- Paid search ads. This marketing strategy involves paying search engines like Google to place ads on the top of relevant search engine results pages. Google Ads is a popular platform offering this type of advertising.
- Giveaways and contests. These promotional events can be held offline or online to generate buzz about your new business. Encourage people to participate in the event by sharing a post about your products or answering surveys. To create online giveaways and contests, use tools like Woorise and SweepWidget.
Remember to monitor the performance of your marketing efforts to find out what works and what doesn’t and adjust your strategies accordingly.
8. Consider Franchising
If starting your own small business seems too daunting, buying and opening a franchise of an established company can be an alternative. Examples of popular franchises include McDonald’s, 7-Eleven, and Taco Bell.
Besides an established business model and brand popularity, the franchiser will even provide training guidelines and standard operating procedures. All you need to do as the franchisee is find a store location, secure funding, and hire employees. Buying a franchise may sometimes even cost less than creating your own business.
However, opening a franchise also comes with many conditions. Entering a franchise agreement means you must follow the franchiser’s guidelines on how to operate the business. You also have to share profits with the franchiser. In addition, franchisers may choose not to renew the franchise agreement at the end of the term.
Keep in mind that franchising doesn’t guarantee success. Just like any other business, you need to put in hard work and implement good business practices to see favorable results.
How Much Does It Cost to Start a Business
Starting a business can cost anywhere from a few thousand to hundreds of thousands of dollars. It all depends on your business activities and how you source funding.
Consider Your Funding Options
When it comes to seeking capital to cover business costs, 77% of small business owners use their personal savings. This option frees them from investors’ pressure and expectations to raise profits immediately.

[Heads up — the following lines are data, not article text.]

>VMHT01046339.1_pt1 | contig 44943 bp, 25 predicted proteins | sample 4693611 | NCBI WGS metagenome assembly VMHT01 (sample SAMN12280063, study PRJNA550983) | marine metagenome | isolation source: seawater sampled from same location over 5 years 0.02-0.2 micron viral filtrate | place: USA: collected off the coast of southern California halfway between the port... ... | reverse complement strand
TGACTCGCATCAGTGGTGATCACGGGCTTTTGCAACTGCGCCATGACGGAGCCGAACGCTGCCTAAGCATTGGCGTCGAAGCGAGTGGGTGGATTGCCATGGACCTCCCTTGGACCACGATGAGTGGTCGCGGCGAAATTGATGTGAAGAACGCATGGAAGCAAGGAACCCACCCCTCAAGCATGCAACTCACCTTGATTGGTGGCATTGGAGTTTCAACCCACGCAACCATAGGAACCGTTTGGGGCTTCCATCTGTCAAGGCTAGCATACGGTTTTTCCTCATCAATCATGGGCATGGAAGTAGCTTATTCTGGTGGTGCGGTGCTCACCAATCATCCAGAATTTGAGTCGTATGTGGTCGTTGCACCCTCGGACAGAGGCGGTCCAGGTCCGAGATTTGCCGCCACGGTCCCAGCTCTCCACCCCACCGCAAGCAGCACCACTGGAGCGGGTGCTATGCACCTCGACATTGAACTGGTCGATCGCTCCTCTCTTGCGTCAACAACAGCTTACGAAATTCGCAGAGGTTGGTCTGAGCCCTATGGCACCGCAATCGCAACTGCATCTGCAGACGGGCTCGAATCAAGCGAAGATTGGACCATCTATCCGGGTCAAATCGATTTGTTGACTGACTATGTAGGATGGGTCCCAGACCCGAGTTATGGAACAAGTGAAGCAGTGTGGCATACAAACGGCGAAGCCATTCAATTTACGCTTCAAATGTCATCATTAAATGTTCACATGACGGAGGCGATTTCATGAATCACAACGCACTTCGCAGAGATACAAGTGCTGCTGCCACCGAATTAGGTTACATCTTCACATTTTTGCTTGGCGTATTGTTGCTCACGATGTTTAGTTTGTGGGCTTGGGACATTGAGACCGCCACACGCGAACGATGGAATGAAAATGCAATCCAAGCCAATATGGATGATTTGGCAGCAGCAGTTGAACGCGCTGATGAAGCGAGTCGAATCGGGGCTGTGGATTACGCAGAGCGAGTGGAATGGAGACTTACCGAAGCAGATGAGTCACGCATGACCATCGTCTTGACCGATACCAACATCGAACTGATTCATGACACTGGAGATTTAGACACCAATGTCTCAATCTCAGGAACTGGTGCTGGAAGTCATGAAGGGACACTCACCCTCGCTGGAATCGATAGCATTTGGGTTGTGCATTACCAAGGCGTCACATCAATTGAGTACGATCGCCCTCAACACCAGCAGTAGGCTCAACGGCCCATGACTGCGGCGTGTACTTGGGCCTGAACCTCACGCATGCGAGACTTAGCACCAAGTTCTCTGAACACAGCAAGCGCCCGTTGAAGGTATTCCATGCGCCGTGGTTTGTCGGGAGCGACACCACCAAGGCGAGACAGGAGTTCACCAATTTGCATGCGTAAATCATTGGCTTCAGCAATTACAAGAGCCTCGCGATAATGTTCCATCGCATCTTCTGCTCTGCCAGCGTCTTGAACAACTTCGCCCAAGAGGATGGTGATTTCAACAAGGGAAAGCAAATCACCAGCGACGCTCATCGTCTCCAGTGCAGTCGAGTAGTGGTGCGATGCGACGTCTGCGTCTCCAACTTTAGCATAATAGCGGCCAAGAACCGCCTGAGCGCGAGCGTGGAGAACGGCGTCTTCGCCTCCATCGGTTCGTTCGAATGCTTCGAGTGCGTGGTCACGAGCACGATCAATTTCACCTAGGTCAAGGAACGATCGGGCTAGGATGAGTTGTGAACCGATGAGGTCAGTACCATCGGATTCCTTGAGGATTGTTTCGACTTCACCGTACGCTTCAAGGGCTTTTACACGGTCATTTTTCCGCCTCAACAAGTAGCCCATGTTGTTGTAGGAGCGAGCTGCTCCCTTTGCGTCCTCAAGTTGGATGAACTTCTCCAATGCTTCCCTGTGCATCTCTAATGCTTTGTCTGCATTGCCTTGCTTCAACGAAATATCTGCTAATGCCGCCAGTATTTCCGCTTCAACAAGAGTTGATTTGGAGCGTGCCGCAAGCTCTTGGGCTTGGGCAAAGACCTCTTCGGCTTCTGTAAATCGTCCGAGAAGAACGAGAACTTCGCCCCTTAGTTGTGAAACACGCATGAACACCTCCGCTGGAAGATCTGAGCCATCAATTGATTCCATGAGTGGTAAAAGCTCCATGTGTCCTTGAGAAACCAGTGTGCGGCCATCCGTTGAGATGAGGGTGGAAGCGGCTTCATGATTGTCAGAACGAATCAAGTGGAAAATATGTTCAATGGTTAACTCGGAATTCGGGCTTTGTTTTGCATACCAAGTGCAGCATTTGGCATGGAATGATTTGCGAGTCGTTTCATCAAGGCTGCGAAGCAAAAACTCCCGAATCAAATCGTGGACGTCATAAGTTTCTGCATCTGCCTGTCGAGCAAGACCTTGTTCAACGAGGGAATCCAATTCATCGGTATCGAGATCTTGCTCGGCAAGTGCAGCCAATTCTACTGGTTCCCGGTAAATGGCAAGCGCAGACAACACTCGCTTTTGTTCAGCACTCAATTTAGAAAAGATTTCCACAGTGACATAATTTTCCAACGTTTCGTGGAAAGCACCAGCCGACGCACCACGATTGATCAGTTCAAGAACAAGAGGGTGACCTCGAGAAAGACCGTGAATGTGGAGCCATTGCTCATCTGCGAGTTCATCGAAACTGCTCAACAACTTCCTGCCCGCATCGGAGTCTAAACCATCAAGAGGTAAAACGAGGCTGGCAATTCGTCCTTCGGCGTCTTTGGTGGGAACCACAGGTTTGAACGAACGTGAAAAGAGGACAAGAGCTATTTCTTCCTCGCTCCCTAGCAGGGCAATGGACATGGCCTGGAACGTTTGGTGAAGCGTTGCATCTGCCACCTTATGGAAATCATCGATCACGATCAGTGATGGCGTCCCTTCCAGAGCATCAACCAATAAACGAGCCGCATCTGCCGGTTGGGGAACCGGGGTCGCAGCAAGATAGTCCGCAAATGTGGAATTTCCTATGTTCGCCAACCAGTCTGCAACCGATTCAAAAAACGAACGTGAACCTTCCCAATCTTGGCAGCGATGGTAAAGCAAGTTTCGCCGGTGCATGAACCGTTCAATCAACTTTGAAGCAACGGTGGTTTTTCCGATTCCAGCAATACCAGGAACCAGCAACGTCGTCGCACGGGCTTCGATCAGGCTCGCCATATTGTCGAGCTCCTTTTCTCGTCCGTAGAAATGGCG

However, seeking external financing is often a better way to scale a business quickly. Here are five external funding sources to consider:
- Crowdfunding. Raise money by inviting people to fund your new venture. It can be through your personal network or crowdfunding sites like Indiegogo and GoFundMe.
- Small business loan. A bank can offer a business loan of $5,000–$500,000 with an average of 3.19-6.78% interest rates, based on the startup’s condition.
- Venture capital (VC). VC firms like Sequoia Capital and Accel raise funds from wealthy investors, financial institutions, and investment banks. They will then examine potentially profitable businesses to fund.
- Angel investment. Compared to VC, this option might be easier to get for early-stage small businesses. Angel investors use their own money, so it’s up to them to pick a company they want to invest in.
- Government programs. Unlike the previous options, many government funding programs don’t require businesses to pay the money back. However, finding a suitable program takes time as many small business grants only fund certain sectors or business owners, like veterans or underprivileged entrepreneurs.
Start a Business Without Capital
If you have little to no money, starting a business is still possible. However, it will typically require you to have a computer or a mobile device to access the internet. Beyond that, no significant capital is needed – just your time and skills.
The following are examples of small businesses you can start with little to no funding:
- Doing remote work. Make money online by turning your skills into work you can do remotely. Examples include becoming a virtual assistant, doing freelance writing, performing data entry, translating documents, and providing social media marketing services. Look up remote freelance jobs on sites like Upwork and Fiverr.
- Offering simple services. Time is your main asset here, as this involves doing small tasks for others who don’t want to or are too busy to do themselves. Examples are house sitting, dog walking, cleaning, shopping, and car washing.
- Selling digital products. Start an online business creating and selling digital products using only a computer. Some examples of products to sell online are eBooks, design templates, and online courses.
- Creating a print-on-demand business. Create designs and let on-demand printing and fulfillment companies like Printful and Printify handle the rest. When a customer orders a product with your design on it, the company will print the design onto the item and send it to the buyer. You only have to pay the company a commission after the customer pays you.